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Science Technology

Large Hadron Collider Struggling 371

Writing in the NY Times, Dennis Overbye covers the birthing pangs and the prospects for CERN's Large Hadron Collider (which we have discussed numerous times). "The biggest, most expensive physics machine in the world is riddled with thousands of bad electrical connections. [And] many of the magnets meant to whiz high-energy subatomic particles around a 17-mile underground racetrack have mysteriously lost their ability to operate at high energies. Some physicists are deserting the European project, at least temporarily, to work at a smaller, rival machine [Fermilab's Tevatron] across the ocean. ... Technicians have spent most of the last year cleaning up and inspecting thousands of splices in the collider. About 5,000 will have to be redone... Retraining magnets is costly and time consuming, experts say, and it might not be worth the wait to get all the way to the original target energy [of 7 TeV]. Many physicists say they would be perfectly happy if the collider never got above five trillion electron volts. Dr. Myers said he thought the splices as they are could handle 4 [TeV]. 'We could be doing physics at the end of November,' he said in July, before new vacuum leaks pushed the schedule back a few additional weeks. 'It's not the design energy of the machine, but it's 4 times higher than the Tevatron,' he said."
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Large Hadron Collider Struggling

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  • Re:Magnets (Score:4, Informative)

    by Rei ( 128717 ) on Tuesday August 04, 2009 @02:25PM (#28945021) Homepage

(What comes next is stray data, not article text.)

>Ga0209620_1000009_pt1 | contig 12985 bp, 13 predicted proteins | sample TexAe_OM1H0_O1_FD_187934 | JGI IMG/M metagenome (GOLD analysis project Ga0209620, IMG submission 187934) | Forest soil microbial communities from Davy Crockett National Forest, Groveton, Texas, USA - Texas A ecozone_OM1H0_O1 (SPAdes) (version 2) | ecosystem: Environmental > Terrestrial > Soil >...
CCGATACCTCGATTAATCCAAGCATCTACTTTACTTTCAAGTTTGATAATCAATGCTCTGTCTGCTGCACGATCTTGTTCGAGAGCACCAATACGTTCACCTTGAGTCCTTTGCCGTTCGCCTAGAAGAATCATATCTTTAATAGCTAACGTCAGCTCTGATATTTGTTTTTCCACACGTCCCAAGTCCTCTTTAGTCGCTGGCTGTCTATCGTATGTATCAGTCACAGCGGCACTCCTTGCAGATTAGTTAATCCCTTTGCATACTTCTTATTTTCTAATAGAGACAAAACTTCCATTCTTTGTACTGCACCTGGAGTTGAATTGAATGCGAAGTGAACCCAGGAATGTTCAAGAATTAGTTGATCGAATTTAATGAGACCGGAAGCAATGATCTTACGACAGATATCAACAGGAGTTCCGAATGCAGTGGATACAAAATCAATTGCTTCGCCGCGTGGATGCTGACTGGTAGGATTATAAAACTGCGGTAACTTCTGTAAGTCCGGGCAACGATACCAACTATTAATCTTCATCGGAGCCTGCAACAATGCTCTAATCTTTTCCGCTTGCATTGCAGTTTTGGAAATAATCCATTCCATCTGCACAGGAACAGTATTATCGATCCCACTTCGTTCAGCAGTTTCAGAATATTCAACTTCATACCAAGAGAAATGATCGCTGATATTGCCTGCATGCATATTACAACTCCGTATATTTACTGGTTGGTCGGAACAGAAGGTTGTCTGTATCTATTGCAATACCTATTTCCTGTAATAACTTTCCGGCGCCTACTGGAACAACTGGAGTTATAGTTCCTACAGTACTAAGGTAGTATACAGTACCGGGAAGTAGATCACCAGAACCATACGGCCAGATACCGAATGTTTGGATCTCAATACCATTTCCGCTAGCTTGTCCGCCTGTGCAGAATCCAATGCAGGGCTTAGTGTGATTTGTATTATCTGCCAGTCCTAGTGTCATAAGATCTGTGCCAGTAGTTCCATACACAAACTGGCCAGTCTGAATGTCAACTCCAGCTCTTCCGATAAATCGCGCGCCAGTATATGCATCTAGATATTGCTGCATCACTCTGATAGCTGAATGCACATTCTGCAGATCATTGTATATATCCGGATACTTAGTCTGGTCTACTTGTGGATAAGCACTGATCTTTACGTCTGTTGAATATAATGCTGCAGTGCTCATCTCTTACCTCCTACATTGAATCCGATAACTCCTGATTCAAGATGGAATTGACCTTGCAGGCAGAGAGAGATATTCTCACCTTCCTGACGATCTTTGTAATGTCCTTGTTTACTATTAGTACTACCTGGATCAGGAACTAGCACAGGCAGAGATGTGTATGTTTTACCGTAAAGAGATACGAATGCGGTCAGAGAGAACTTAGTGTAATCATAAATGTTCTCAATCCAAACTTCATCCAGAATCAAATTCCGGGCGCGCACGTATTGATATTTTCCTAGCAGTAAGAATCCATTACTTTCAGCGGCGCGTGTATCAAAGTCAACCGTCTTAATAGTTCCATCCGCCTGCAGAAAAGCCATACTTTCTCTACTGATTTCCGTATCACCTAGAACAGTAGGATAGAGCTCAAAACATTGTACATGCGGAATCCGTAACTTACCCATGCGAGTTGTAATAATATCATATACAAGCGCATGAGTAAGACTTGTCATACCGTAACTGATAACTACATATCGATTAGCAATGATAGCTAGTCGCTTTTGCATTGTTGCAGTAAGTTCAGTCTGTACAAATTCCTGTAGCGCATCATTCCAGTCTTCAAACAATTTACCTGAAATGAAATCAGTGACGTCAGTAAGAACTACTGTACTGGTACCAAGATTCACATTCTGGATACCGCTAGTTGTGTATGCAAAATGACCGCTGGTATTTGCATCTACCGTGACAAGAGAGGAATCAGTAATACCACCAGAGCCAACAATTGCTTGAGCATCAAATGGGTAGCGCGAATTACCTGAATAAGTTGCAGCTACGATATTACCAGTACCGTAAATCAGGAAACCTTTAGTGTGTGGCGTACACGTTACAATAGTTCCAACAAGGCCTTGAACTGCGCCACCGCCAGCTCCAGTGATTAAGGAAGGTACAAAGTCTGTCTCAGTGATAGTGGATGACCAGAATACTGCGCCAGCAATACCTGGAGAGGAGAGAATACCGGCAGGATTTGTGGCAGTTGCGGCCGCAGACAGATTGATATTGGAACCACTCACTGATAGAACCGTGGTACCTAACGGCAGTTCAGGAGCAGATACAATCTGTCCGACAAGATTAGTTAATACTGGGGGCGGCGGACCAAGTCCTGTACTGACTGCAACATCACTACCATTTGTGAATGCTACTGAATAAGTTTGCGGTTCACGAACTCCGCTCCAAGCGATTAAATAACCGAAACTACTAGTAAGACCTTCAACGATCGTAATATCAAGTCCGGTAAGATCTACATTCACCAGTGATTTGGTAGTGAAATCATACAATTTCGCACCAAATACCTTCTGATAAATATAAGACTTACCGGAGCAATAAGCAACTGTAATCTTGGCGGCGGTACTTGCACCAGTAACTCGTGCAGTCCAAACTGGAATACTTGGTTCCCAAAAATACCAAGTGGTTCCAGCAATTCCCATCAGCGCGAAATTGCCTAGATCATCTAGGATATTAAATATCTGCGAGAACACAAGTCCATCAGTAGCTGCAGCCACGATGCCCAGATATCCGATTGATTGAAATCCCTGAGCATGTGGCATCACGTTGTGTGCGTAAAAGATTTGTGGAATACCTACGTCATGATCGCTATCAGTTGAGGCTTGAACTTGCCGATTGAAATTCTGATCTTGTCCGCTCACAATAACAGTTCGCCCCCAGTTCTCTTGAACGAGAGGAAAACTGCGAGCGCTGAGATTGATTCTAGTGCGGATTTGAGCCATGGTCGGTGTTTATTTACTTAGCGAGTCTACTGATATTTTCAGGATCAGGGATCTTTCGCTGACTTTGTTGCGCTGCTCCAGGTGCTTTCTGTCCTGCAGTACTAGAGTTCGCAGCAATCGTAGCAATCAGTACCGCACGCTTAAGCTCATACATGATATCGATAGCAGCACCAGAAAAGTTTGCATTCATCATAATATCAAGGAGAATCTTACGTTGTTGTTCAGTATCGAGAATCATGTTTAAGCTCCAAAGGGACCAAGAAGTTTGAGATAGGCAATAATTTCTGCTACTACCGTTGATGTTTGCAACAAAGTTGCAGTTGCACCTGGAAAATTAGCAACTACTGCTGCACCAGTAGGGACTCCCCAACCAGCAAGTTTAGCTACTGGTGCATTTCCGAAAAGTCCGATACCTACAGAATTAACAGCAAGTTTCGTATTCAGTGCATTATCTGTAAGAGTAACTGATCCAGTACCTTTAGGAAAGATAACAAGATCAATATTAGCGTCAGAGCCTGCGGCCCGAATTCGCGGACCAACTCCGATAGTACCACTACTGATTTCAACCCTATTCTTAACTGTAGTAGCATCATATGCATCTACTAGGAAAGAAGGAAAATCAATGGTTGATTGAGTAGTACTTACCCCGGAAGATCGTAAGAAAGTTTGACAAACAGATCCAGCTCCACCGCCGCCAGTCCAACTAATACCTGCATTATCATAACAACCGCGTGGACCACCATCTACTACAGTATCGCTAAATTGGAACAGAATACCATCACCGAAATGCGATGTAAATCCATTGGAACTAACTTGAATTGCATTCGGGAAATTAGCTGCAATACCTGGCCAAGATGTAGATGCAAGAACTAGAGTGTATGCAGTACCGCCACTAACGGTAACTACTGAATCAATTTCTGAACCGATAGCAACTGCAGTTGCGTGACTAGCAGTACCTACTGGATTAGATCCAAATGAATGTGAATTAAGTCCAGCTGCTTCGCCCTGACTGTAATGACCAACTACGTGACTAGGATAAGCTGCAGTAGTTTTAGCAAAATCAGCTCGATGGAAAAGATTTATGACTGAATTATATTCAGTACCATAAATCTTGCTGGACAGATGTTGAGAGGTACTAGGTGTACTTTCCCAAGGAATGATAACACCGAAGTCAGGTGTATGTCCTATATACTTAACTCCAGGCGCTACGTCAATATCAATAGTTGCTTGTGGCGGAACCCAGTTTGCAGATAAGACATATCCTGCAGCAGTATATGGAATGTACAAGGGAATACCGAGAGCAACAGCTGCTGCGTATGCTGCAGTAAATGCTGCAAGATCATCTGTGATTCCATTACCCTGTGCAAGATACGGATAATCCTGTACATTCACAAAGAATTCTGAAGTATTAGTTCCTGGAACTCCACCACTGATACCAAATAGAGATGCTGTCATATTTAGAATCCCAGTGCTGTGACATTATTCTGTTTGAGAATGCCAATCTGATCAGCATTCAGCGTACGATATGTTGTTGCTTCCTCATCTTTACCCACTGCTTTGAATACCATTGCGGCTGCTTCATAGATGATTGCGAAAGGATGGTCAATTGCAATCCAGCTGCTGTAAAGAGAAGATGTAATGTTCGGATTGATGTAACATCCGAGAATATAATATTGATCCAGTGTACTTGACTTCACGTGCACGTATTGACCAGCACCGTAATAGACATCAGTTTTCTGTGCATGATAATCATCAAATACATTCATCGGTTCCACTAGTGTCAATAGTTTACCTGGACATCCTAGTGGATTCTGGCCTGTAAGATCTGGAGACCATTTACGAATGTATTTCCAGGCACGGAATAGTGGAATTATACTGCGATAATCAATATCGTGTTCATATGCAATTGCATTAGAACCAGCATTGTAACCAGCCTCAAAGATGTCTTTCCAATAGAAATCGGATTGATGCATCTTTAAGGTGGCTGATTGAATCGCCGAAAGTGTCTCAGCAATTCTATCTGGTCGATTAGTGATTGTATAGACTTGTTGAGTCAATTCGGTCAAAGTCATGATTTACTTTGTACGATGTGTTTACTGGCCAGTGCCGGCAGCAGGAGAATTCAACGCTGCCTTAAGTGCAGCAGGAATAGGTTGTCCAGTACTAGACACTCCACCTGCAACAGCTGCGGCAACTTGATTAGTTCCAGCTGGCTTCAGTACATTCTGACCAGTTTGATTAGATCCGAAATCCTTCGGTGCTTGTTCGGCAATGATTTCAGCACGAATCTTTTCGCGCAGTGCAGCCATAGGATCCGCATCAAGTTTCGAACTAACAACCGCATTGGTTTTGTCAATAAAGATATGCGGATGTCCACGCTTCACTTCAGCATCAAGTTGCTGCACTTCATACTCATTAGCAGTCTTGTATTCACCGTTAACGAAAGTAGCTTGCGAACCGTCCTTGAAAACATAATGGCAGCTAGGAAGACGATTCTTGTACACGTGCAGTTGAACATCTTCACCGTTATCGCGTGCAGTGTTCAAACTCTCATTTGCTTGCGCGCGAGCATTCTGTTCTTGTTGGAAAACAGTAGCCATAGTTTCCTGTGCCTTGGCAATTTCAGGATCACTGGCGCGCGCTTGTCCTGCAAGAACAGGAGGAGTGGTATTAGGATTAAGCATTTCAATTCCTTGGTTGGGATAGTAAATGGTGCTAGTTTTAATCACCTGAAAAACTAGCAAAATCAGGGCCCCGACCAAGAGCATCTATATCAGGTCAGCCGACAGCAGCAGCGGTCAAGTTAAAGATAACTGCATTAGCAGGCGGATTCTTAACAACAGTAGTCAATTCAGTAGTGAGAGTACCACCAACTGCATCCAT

Yes, you can store energy in strained magnetic fields -- so-called "spin batteries" []. But it's poor energy density. Magnetic "batteries" are still trying to get up to the energy density of supercapacitors, which are in turn still trying to get up to the density of lead-acid batteries, which have been left in the dust by techs like lithium ion batteries. But it's a very new tech, so we'll have to see where it goes.

  • Re:Don't Settle (Score:3, Informative)

    by Late Adopter ( 1492849 ) on Tuesday August 04, 2009 @02:43PM (#28945365)
    Aside from the electrical connections, the magnets need to be trained to reach the fields necessary to sufficiently bend a 7TeV beam. The last talk I heard on the status of the magnets was that this was a very non-linear effect. We could probably get to 5, 5.5 with not that much difficulty (again, when the electrical connections are repaired)... but even getting to 6 will take *quite* an investment of down-time. The cost/benefit curve has a very clear kink in it.
  • Re:Lazy Europeans (Score:5, Informative)

    by spire3661 ( 1038968 ) on Tuesday August 04, 2009 @03:30PM (#28946103) Journal
    Sigh, typical American 'work yourself to death' mentality...I say this as an American.....
  • Re:Conspiracy (Score:1, Informative)

    by Anonymous Coward on Tuesday August 04, 2009 @03:48PM (#28946395)

    Designs that CERN (as well as KEK and FNAL) engineers signed-off on repeatedly. Simply what happened is that they tried to cut costs too much and did not use enough and strong enough material for bracing because they did not correctly predict the magnitude of the twisting that would take place in a bad quench (little twisting mostly compression was predicted). All the engineers from every institution that looked into it missed that, and missed that on more than one occasion each time they approved the designs and early prototypes.

    I'll add that the - no BS, this is what happened, and why - from the DOE and FNAL contrasted very sharply with the CERN counterparts' which was largely keeping pictures and info secret (until the official and very carefully worded report) and passing blame on everyone else. A coworker of mine nearly lost his job when he sent an email around with a few pictures of the damage. That contrasts very much with the 9 o'clock and 4 o'clock meetings at FNAL where we routinely are shown pictures of damaged equipment when the shit hits the fan here.

  • by mako1138 ( 837520 ) on Tuesday August 04, 2009 @09:48PM (#28950641)

    The connections are between copper bus bars. Superconducting material is typically clad in copper and it's the copper that gets soldered together. The joints need to have a resistance of less than 25 nano-Ohms, which seems to be the difficult part. []

Whenever people agree with me, I always think I must be wrong. - Oscar Wilde